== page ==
• It can be used both by docker and other processes side by side.
  • Let’s see how to use a local directory on your system inside the container.
//create a file inside data folder
$ touch  file.txt
$ echo "Hello i am file on desktop"> file.txt
$ cat file.txt 
Hello i am file on desktop

//Now bind this dir with container
$ docker run -it --name=myLocalData --mount type=bind,source=/home/knoldus/Desktop/data,target=/LocalData ubuntu:18.04 /bin/bash

//Now print the data
root@0bc54fe572cb:/# cat LocalData/file.txt 
Hello i am file on desktop

  • Also, it must be noted that when you bind-mount into a non-empty directory on the container, the directory’s existing contents are over-shadowed by the bind mount.
  • bind mount can also be readonly as some container only needs to read from them.
//create a container and bind mount in readonly mode
$ docker run -d --name=myLocalDataRo --mount type=bind,source=/home/knoldus/Desktop/data,target=/LocalData,readonly alpine:latest

//inspect to verify
$ docker inspect myLocalDataRo

//you will get a similar result in mounts section of the output
"Mounts": [
                    "Type": "bind",
                    "Source": "/home/knoldus/Desktop/data",
                    "Target": "/LocalData",
                    "ReadOnly": true

Note In the above examples we have bind-mounted the same source with 2 different containers with different R/W access.

tmpfs mount

  • it creates files outside the writable layer and data is not persisted on disk, either on the docker host or within a container.
  • It can only be used during the lifetime of the container, to store non-persistent state or sensitive information.
  • Let’s see how to use tmpfs mount
//via --tmpfs flag

$ docker run -it --rm --name tmpfstest1 --tmpfs /myTmpData alpine:latest

//to see how much memory it occupies 
/ # /bin/df -h | grep myTmpData
Filesystem                Size      Used Available Use% Mounted on

tmpfs                     3.8G         0      3.8G   0% /myTmpData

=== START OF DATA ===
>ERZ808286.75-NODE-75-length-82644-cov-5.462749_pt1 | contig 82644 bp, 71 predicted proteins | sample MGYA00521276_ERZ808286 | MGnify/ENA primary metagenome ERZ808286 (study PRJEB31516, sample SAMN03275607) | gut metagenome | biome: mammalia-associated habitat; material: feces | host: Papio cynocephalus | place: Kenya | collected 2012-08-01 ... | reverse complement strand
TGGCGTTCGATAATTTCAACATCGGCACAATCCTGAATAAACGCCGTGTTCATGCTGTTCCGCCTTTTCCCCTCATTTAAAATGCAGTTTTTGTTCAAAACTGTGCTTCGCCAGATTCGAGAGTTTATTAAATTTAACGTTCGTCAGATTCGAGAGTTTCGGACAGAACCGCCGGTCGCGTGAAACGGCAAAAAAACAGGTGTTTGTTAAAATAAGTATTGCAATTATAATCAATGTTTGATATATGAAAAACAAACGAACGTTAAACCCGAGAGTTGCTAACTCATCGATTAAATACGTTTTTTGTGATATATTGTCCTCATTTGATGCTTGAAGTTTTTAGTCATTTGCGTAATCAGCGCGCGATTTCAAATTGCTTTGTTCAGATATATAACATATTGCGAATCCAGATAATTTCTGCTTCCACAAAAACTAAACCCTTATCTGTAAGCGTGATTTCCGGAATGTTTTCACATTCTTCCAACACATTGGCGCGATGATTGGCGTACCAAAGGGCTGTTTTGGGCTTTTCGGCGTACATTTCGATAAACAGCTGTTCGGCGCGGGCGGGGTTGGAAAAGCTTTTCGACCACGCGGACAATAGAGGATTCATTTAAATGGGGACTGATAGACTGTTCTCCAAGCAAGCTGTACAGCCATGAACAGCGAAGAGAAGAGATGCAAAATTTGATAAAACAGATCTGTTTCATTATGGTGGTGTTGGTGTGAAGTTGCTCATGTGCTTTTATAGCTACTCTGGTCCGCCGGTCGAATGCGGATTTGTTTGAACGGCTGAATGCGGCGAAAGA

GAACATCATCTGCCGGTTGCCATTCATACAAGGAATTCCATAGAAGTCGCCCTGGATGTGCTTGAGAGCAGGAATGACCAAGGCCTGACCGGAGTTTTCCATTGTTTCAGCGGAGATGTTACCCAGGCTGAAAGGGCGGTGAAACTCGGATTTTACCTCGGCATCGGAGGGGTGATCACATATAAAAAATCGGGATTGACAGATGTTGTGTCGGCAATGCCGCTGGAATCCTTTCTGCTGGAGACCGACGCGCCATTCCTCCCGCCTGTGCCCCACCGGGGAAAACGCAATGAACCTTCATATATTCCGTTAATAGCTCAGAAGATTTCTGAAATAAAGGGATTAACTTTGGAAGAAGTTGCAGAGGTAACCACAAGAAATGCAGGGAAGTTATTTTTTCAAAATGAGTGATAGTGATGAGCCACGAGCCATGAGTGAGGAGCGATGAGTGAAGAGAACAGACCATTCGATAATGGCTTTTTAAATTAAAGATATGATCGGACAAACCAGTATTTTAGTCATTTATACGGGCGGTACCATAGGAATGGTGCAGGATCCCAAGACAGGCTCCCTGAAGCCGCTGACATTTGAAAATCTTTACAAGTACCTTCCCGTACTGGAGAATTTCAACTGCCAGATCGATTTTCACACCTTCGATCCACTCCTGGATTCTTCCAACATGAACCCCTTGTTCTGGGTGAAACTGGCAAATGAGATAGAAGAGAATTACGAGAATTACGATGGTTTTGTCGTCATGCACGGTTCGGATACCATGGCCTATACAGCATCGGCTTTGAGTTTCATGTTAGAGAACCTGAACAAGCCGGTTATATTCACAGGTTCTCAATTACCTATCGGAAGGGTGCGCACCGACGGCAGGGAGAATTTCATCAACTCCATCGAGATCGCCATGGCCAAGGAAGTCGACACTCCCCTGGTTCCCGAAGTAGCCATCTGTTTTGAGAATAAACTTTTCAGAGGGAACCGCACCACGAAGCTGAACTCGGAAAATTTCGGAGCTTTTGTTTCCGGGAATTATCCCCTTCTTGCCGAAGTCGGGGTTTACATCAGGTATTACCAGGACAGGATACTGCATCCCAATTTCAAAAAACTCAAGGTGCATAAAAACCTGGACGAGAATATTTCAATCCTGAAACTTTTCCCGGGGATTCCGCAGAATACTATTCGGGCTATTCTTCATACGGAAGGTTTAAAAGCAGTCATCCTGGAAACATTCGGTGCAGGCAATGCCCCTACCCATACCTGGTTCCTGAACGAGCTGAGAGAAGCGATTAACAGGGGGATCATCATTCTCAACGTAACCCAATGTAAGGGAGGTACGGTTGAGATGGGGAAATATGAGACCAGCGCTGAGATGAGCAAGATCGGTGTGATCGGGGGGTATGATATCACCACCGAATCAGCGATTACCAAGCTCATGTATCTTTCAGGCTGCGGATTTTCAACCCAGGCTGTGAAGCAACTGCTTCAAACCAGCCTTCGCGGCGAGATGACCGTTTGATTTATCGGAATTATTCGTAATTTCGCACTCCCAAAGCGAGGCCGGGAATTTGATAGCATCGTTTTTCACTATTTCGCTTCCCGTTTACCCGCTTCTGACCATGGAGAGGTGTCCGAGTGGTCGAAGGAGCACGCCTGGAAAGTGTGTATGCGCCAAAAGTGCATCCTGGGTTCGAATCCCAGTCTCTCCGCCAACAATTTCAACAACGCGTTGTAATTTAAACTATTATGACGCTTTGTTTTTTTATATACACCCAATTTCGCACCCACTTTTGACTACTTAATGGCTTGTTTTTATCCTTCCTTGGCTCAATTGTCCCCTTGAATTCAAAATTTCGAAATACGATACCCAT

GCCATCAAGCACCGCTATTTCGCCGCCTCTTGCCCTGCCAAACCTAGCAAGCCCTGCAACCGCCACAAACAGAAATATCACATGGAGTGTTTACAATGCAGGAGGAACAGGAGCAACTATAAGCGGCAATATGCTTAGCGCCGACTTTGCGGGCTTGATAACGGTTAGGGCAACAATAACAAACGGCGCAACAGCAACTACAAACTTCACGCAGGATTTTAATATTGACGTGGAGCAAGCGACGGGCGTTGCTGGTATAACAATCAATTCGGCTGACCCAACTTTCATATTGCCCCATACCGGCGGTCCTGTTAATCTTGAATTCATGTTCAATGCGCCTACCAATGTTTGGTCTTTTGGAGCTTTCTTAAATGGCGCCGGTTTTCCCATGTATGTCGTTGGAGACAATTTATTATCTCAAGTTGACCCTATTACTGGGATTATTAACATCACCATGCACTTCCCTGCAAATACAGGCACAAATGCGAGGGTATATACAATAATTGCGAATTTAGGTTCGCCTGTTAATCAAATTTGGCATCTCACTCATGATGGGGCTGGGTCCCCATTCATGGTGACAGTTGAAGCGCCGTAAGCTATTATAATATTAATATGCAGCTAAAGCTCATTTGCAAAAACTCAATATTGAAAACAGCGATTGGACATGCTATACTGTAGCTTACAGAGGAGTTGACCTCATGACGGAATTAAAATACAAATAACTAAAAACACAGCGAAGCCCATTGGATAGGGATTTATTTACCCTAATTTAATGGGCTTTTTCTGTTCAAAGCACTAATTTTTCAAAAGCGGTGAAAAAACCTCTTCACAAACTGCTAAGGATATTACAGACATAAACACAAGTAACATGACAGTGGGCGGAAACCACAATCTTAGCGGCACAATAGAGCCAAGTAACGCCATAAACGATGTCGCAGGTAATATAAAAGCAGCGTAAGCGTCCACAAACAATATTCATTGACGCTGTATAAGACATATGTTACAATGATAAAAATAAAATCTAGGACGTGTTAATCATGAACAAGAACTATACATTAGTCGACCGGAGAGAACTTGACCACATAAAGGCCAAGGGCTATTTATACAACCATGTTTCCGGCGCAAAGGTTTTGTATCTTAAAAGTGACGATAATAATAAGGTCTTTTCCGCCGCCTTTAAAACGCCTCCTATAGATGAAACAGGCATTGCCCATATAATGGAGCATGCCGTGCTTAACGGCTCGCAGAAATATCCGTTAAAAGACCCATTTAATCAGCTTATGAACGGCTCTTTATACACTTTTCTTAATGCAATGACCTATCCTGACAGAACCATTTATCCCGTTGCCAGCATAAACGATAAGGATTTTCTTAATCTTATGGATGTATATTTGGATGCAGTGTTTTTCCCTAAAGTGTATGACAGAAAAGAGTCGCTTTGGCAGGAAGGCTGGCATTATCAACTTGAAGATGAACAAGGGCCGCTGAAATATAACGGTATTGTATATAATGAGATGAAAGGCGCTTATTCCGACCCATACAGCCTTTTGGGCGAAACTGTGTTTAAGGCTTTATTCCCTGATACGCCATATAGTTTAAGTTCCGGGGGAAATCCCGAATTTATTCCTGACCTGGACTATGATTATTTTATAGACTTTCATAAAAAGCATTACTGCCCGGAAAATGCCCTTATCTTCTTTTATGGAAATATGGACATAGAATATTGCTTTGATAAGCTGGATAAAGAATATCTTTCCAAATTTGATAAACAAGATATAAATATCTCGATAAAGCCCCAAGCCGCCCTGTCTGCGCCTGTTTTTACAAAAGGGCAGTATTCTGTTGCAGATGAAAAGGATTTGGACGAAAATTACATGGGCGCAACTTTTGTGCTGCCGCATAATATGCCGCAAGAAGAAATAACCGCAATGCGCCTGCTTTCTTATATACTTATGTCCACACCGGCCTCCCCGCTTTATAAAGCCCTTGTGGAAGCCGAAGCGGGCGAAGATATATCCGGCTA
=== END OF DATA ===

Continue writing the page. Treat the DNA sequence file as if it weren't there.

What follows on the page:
• The –tmpfs flag does not allow you to specify any configurable options and can result in degradation of your system performance.
  • Its good to use –mount flag as it is more explicit and verbose and it supports configurable options as well.
//via --mount flag
docker run --rm -it --name=tmpfstest2  --mount type=tmpfs,target=/tmpData,tmpfs-size=5m alpine:latest

//to see how much memory it occupies 
/ # /bin/df -h | grep tmpData
Filesystem                Size      Used Available Use% Mounted on

tmpfs                     5.0M         0      5.0M   0% /tmpData
  • tmpfs mount can be very useful in scenarios where the containerized application needs to speedily process large data. It is possible because a portion of RAM is mounted.
  • As soon as the container stops, the tmpfs mount is removed, and files are written there won’t be persisted.
  • Also, this functionality is only available if you’re running Docker on Linux.

Let’s summarise

  • Volumes, being managed by docker is the best and preferred way of sharing data among multiple running containers.
  • Bind mounts can be best used when you want to share source code or build artifacts between a development environment and a container.
  • tmpfs are useful when your application needs to write a large volume of non-persistent state data.

Thanks for Keeping Up…